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How Rising Minimum Wages Will Tie Employers’ Hands on New Overtime Rules

XpertHR • May 23, 2016
The increase in state and local minimum wages will limit the range of responses employers will have available to comply with the new Fair Labor Standards Act (FLSA) overtime rules.

Did Your Company Fail to Adopt a New Preapproved Defined Contribution Plan by the April 30th Deadline? The IRS Has a Solution for You

Jackson Lewis P.C. • May 23, 2016
Sponsors of preapproved defined contribution retirement plans were generally required to sign new plan documents on or before April 30, 2016 that incorporated changes required by the Pension Protection Act of 2006 (PPA). Defined contribution plans include profit sharing plans, 401(k) plans, and money purchase pension plans. Preapproved plans are plan documents that have been approved by the Internal Revenue Service (IRS) and are sold to plan sponsors through law firms, banks, brokers and other financial institutions.

NLRB to Decide Organizing Rights of Non-Teaching Employees at Religious Colleges, Universities

Jackson Lewis P.C. • May 23, 2016
The National Labor Relations Board is set to decide if the same test used to determine whether teaching employees of a religious school are subject to the Board’s jurisdiction should be extended to non-teaching employees. Islamic Saudi Academy, Case 05-RC-080474 (May 12, 2016).

OSHA Issues New Spring Regulatory Agenda

Jackson Lewis P.C. • May 23, 2016
It’s that time of year again…when OSHA tells us what is on the horizon for rulemaking activity. On May 18, 2016 the spring semiannual regulatory agenda for federal agencies was published. This Regulatory Agenda provides a complete list of all regulatory actions that are under active consideration for promulgation, proposal, or review and covers regulatory actions for over 60 federal departments, agencies, and commissions.

SCOTUS Gives Boost To Employee Constructive Discharge Claims

Fisher & Phillips LLP • May 23, 2016
In a 7 to 1 decision, the U.S. Supreme Court found today that the statute of limitations for a constructive discharge claim under Title VII begins on the date of the employee’s notice of resignation, not on the date of the last alleged discriminatory act by the employer. This is a bad decision for employers and will likely lead to an uptick in legal claims filed by disgruntled former workers. It opens the door for former employees to file constructive discharge claims long after the alleged discriminatory conduct occurred by simply delaying their resignation indefinitely. Green v. Brennan.

Should we really be this panicked about the DOL overtime regs? Probably not.

Ogletree Deakins • May 23, 2016
By now, everyone is aware that on May 18, 2016, the Department of Labor (DOL) issued its final rule updating the Fair Labor Standards Act (FLSA) overtime regulations. (Defining and Delimiting the Exemptions or Executive, Administrative, Professional, Outside Sales and Computer Employees.) Since then, there have been dozens of helpful articles, analyses, explanations, and in-person and electronic trainings to explain the rule. Panic is rampant, as employers attempt to understand the change to the regulations. But stay calm – it’s not that complicated.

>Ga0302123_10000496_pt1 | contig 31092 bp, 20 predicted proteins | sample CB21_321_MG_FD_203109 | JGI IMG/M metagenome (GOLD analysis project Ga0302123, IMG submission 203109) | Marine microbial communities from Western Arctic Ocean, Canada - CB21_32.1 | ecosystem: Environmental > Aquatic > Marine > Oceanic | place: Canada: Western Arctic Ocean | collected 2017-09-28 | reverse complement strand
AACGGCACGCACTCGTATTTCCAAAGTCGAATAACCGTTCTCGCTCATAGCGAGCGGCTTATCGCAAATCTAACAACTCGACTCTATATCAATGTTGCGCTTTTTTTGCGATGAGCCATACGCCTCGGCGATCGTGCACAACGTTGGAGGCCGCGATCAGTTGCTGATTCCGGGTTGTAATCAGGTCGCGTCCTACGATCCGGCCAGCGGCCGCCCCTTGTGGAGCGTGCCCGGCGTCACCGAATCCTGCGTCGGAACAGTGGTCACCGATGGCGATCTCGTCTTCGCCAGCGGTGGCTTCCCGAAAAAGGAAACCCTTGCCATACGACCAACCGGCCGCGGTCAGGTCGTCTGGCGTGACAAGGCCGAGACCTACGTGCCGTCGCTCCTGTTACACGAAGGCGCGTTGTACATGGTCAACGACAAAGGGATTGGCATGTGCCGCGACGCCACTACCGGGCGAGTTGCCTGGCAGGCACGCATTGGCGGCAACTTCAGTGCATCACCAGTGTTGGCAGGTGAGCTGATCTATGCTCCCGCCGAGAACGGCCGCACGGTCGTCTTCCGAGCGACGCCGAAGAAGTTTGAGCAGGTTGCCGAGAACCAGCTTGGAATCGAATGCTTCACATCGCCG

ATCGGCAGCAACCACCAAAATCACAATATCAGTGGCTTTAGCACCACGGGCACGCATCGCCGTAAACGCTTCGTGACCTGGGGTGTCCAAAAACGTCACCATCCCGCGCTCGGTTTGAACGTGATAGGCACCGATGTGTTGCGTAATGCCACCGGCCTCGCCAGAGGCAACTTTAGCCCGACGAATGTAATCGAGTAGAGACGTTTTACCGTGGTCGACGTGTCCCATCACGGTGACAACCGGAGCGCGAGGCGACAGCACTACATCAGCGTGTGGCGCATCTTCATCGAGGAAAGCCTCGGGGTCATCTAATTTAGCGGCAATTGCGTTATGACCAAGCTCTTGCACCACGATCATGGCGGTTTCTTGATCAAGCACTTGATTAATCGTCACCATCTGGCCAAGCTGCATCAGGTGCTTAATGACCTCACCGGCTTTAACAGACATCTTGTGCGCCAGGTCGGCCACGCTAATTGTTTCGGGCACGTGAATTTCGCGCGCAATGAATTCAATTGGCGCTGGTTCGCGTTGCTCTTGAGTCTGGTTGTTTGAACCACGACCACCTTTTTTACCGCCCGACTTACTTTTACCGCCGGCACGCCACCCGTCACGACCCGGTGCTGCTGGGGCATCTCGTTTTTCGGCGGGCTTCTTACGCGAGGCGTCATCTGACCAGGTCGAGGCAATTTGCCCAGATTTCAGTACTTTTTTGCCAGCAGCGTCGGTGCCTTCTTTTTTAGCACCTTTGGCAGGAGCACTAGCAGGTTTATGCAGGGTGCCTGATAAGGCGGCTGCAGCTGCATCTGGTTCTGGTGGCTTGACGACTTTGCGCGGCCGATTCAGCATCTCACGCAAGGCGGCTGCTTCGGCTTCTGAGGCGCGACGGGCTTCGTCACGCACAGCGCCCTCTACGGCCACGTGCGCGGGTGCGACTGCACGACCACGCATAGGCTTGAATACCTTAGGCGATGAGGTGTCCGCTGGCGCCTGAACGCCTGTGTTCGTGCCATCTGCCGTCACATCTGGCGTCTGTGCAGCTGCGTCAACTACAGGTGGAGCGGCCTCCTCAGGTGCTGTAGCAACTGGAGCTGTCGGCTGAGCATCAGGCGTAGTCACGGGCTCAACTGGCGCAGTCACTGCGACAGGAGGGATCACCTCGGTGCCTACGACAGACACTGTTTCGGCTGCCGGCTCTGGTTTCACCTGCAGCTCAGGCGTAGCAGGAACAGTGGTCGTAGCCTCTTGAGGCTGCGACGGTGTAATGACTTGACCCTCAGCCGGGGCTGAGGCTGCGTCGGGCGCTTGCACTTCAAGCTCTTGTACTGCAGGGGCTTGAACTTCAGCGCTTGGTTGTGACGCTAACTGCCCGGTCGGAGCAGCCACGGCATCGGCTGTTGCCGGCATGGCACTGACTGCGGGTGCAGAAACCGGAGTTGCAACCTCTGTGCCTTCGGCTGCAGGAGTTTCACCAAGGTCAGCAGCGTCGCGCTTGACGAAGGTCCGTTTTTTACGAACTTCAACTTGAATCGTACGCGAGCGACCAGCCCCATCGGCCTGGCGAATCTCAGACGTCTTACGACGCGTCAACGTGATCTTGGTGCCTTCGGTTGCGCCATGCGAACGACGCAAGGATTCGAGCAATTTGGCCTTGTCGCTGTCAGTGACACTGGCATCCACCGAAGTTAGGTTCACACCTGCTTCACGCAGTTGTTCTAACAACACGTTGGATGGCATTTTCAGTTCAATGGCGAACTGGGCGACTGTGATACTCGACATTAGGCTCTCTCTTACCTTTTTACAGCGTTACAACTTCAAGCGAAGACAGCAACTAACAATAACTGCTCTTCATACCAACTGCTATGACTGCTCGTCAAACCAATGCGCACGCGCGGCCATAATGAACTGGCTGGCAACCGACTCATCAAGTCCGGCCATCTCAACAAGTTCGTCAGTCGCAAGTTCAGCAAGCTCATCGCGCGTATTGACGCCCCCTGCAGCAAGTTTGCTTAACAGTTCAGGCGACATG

Fee Wars: Supreme Court Eases Defendants’ Burden for Attorneys’ Fees in Baseless Discrimination Actions

Jackson Lewis P.C. • May 23, 2016
In an 8-0 decision, the U.S. Supreme Court has ruled that attorneys’ fees for successfully defending a Title VII action can be recovered by an employer even if the defendant’s victory is not based on the merits of the case. CRST Van Expedited, Inc. v. EEOC, No. 14-1375 (May 19, 2016). The ruling overturned an earlier Eighth Circuit decision that had allowed the Equal Employment Opportunity Commission to escape payment of attorneys’ fees. The ruling is important because defendants sometimes prevail in frivolous lawsuits for procedural reasons that are not merits-based.

Massachusetts Noncompete Bill Advances, but Passage Remains Uncertain

Ogletree Deakins • May 22, 2016
In March, we reported that Massachusetts House Speaker Robert A. DeLeo had announced his support for legislative restrictions on employee noncompetition agreements, signaling a potential turning point in the long-running debate in Massachusetts over whether noncompetes should be banned or restricted through legislation.

Application of New DOL Overtime Rule to Puerto Rico

Littler Mendelson, P.C. • May 22, 2016
On May 18, 2016, the U.S. Department of Labor, Wage and Hour Division, announced the final changes to the regulations that govern the “white collar” overtime exemptions to the Fair Labor Standards Act (“FLSA”). It remains to be seen, however, if and when these regulations will apply to employees in Puerto Rico. While these changes are scheduled to go into effect on December 1, 2016, pursuant to the latest version of the Puerto Rico Oversight, Management, and Economic Stability Act (“PROMESA”), H.R. 5278, 114th Cong. §404 (2016), it is possible that Puerto Rico will be exempted from this effective date.

Invocation of "The Rule" During Trade Secret Injunction Hearings

FordHarrison LLP • May 22, 2016
The Texas Supreme Court ruled today that a party accused of stealing trade secrets does not have an absolute right to be present in the courtroom for the entirety of a preliminary injunction hearing when the trade secrets at issue are discussed. In December 2014, MI-SWACO, a subsidiary of oil and gas services company Schlumberger sought a writ of mandamus after a trial court allowed the party alleged to have received or benefitted from misappropriated trade secrets to be in the courtroom during evidentiary proceedings discussing the trade secrets at issue.
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